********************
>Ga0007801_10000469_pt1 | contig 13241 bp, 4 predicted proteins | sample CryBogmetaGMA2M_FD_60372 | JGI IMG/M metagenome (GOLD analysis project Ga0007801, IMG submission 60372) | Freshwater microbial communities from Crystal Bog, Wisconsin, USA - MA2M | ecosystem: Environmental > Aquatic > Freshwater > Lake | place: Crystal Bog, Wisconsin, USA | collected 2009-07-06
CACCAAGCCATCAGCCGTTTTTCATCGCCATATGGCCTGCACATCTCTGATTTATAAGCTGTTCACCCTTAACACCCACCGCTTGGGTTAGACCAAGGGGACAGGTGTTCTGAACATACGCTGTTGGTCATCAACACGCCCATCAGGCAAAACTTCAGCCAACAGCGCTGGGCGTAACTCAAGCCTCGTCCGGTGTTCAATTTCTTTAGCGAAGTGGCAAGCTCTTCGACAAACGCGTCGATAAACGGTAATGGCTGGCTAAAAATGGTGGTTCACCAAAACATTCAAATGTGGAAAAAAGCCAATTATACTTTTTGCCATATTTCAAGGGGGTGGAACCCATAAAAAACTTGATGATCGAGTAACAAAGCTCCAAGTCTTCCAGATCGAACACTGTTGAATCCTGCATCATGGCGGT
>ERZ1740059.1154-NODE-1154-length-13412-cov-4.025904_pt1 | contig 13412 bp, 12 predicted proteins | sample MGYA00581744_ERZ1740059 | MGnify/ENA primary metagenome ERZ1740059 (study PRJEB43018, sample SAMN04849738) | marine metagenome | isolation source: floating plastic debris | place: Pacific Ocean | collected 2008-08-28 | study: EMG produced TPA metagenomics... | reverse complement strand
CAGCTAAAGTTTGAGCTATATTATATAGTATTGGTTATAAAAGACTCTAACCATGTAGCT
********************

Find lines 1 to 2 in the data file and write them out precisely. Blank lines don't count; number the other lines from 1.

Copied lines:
>Ga0007801_10000469_pt1 | contig 13241 bp, 4 predicted proteins | sample CryBogmetaGMA2M_FD_60372 | JGI IMG/M metagenome (GOLD analysis project Ga0007801, IMG submission 60372) | Freshwater microbial communities from Crystal Bog, Wisconsin, USA - MA2M | ecosystem: Environmental > Aquatic > Freshwater > Lake | place: Crystal Bog, Wisconsin, USA | collected 2009-07-06
CACCAAGCCATCAGCCGTTTTTCATCGCCATATGGCCTGCACATCTCTGATTTATAAGCTGTTCACCCTTAACACCCACCGCTTGGGTTAGACCAAGGGGACAGGTGTTCTGAACATACGCTGTTGGTCATCAACACGCCCATCAGGCAAAACTTCAGCCAACAGCGCTGGGCGTAACTCAAGCCTCGTCCGGTGTTCAATTTCTTTAGCGAAGTGGCAAGCTCTTCGACAAACGCGTCGATAAACGGTAATGGCTGGCTAAAAATGGTGGTTCACCAAAACATTCAAATGTGGAAAAAAGCCAATTATACTTTTTGCCATATTTCAAGGGGGTGGAACCCATAAAAAACTTGATGATCGAGTAACAAAGCTCCAAGTCTTCCAGATCGAACACTGTTGAATCCTGCATCATGGCGGT